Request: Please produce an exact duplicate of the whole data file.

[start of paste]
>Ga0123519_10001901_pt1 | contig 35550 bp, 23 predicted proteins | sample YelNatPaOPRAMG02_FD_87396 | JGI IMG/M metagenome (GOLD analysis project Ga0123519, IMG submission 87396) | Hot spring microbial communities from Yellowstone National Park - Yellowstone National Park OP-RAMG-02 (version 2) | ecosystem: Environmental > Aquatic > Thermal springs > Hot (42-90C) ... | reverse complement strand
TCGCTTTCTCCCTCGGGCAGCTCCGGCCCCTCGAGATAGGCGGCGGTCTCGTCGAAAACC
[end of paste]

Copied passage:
>Ga0123519_10001901_pt1 | contig 35550 bp, 23 predicted proteins | sample YelNatPaOPRAMG02_FD_87396 | JGI IMG/M metagenome (GOLD analysis project Ga0123519, IMG submission 87396) | Hot spring microbial communities from Yellowstone National Park - Yellowstone National Park OP-RAMG-02 (version 2) | ecosystem: Environmental > Aquatic > Thermal springs > Hot (42-90C) ... | reverse complement strand
TCGCTTTCTCCCTCGGGCAGCTCCGGCCCCTCGAGATAGGCGGCGGTCTCGTCGAAAACC